Once we went public with our happy news, our friends and family were thrilled for us. Some of my friends probably smiled on the outside, but thought to themselves, “Guess we’re not going to hang out anymore.” I know they did, because I thought the same thing every time a friend told me their own happy news.

The questions at first were about what we planned to do for this or that. Then, people asked about my wife and how the baby was doing. I eventually realized that I could have a one-on-one conversation with any of my friends and coworkers, and how I was doing would never come up. It didn’t bother me at first, because I didn’t have anything new going on. My body didn’t have another person growing inside it, so what did I really have to report? But when the stress of giving it my all to be emotionally supportive of my wife–knowing she couldn’t necessarily be there for me in the same way–plus the pressures of work and everything else in a normal life would really come down on me, I realized I was on my own. Even if someone were to ask me how I was doing, what was I going to say? My wife was the one doing the hard part, so who was I to complain?

As a society, we’re supposed to ask expecting dads about how the mother and baby are doing. It’s what considerate people do. I think at some point we forgot that there’s more going on than just mom and baby. I think every new dad has to realize that everyone’s done asking how he is. You see this in Facebook birth announcements. The father always ends with, “Mom and baby are doing fine.” No mention of how he himself is doing, because he has accepted the fact that no one cares.

Maybe that’s why everyone who has a kid changes their profile picture from one of themselves to that of their baby. It’s no longer, “Hey Facebook, here’s the latest selfie I took! Don’t I look like I have a fun and interesting life?” It becomes, “Click here to find out more about my child, because that’s all you people seem to care about anymore.”

You mourn your childhood
When we got to the third trimester it finally clicked in me that time was almost up. It wouldn’t be long until my life would be completely changed forever. I wouldn’t be able to go out to certain places or do certain things with ease anymore. I’m guessing this is what dog people feel like. They always have to get home to feed their dog or insist on going to places that have little water bowls outside to make dog owners stop and look at the storefront.

But on top of this, I started thinking about what being a parent would be like, which naturally led to my reflection on my own childhood. What made it great? What would I have done differently if I were a child again? What would I have done differently from my parents? Then a big wave of nostalgia hit me.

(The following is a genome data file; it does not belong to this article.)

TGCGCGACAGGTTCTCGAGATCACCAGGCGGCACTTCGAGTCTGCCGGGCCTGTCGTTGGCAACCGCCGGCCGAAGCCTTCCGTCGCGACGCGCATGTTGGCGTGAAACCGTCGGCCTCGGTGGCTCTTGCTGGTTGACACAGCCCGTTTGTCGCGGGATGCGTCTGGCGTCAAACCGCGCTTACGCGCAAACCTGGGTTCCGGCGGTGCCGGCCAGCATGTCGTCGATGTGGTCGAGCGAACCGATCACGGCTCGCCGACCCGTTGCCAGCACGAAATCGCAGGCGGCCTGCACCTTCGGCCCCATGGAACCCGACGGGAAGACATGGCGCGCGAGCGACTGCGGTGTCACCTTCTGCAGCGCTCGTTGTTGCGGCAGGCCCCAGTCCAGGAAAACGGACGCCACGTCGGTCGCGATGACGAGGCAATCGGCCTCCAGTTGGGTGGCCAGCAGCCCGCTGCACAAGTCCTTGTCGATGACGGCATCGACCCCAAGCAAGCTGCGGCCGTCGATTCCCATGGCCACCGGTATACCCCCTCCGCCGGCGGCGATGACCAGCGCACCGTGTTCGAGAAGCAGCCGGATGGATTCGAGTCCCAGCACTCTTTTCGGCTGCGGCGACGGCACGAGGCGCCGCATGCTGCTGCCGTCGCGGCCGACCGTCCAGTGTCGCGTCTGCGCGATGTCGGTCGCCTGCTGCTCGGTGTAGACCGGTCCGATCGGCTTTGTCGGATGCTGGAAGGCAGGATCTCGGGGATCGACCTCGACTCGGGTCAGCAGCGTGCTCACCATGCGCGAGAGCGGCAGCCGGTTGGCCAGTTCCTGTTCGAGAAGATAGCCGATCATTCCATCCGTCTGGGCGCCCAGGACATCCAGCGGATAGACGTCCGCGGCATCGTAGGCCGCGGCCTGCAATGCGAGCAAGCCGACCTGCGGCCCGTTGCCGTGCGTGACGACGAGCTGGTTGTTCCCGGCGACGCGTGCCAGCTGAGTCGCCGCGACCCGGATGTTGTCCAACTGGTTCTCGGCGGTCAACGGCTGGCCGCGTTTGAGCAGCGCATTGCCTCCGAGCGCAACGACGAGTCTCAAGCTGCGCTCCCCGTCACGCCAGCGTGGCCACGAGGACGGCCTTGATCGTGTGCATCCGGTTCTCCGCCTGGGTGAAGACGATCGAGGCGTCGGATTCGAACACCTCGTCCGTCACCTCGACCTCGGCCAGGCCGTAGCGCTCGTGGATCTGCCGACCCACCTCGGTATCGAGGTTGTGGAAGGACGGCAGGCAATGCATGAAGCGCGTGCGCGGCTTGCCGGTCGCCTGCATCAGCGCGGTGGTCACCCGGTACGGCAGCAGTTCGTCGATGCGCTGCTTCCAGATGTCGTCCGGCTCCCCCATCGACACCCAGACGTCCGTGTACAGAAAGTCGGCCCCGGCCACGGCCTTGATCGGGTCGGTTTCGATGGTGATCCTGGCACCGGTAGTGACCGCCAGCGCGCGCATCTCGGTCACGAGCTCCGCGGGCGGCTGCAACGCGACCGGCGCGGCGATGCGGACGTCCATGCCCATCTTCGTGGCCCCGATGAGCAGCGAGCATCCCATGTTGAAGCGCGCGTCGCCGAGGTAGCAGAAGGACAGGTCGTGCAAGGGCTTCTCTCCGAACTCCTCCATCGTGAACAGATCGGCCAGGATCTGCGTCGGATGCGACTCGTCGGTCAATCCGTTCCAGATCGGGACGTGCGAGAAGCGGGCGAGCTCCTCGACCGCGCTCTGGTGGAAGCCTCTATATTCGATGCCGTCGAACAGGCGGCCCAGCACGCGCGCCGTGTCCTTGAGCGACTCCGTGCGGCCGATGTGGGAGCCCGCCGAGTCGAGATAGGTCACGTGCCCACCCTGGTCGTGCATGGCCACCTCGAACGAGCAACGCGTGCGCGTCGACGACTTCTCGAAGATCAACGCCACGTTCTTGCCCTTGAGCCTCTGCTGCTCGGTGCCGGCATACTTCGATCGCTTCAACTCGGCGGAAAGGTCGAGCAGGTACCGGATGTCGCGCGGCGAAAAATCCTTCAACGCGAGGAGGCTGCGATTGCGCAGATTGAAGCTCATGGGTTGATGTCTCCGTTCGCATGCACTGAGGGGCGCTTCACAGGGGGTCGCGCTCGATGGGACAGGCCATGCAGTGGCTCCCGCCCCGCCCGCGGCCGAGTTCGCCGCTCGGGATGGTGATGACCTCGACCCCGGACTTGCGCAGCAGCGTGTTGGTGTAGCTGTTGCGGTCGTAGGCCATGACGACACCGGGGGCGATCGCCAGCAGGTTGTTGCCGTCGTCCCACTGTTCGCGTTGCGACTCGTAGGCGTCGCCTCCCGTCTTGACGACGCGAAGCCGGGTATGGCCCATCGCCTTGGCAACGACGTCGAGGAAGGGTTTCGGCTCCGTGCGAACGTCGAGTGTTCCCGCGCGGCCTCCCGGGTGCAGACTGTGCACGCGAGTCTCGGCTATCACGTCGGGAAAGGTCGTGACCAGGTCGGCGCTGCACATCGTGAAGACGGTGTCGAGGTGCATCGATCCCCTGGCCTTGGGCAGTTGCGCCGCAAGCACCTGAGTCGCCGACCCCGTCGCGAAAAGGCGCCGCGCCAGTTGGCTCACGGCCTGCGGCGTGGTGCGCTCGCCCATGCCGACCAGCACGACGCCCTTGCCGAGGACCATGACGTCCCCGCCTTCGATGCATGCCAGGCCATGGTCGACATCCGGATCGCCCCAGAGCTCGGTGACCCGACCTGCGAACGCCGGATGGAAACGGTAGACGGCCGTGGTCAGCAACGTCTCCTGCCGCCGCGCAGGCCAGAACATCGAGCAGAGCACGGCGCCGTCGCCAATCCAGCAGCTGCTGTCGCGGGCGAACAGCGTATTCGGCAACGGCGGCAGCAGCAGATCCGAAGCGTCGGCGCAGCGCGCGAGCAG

I started listening to albums I used to listen to a lot in high school but hadn’t really picked up since. I thought about my hometown, the kids I knew, the house I grew up in. The freedom of being a kid, even though it seemed like a hassle. It hit me that for my entire life, I’ve never had to truly worry about anyone but myself. I care about my family and friends, and my wife has always been first in my considerations about anything, but they’re all fully functional adults. They can function just fine on their own. I don’t worry that Bryan Schools will put his finger in a socket, and I don’t walk into my apartment hoping that my wife didn’t drink one of the cleaners under the sink.

That’s all changing soon for me. And to retreat from that, I began being more social. On weekend nights in, I made it a point to stay up drinking and playing Xbox well after my wife had gone to bed, because one day very soon I won’t have that anymore. And the thought of never having it again is daunting. Part of growing up is saying goodbye to what was.

You get excited
Any day now my wife and I will greet our daughter. (I may have to take some time off from posting when the time comes.) It’s exciting, honestly. I mean I’m not looking forward to getting pooped on day after day, but I am looking forward to being a father. I have no idea what I’m doing, but no one does. They just do it.

I get to watch a person grow into an adult. I get to help one person find their place on this planet. I may not know what I’m doing, but I have to tools to do the job. I know not to take my cues from TV and movies. I’ve learned to be ready for something unexpected every day. I know what it means to truly put someone else before myself, and be the rock of support they need. I know what made me have a happy childhood. I know I’m not alone. And I have a lifetime of lessons about the world I can share with my child.

I also know that dads aren’t cool—not that I was cool in the first place. It’s just nice to know I don’t have to try anymore.

5 thoughts on “The McBournie Minute: No one told me what I’m supposed to do — expectant dad lessons”

  1. Don’t worry. You’ll always be a douche-y dork to me Also, Schools wrote his article the week after the kids were born; I think it was nice/necessary for him to do something that was non baby related and could get his mind onto something that was his “old normal.” After a (very very short) while, your old normal and your new normal kinda blend, and you end up with this awesome new normal

  2. Just to let you know, there may be some more mixed up hormones to deal with plus a lack of sleep. But I will tell you, at about 3 weeks when the baby can smile at you for the first time, and believe me, they smile with their whole bodies, it will light up your world like nothing else. You may feel invisible or forgotten, but trust me- while that little girl is growing up she will look upon you as Superman. I think you are both up to the parenting job, and if you need advice you both have parents only a phone call away.

    1. Love it! Both you and Alaina will be awesome parents; you both have great role models to follow. So glad your Mom shared this with me.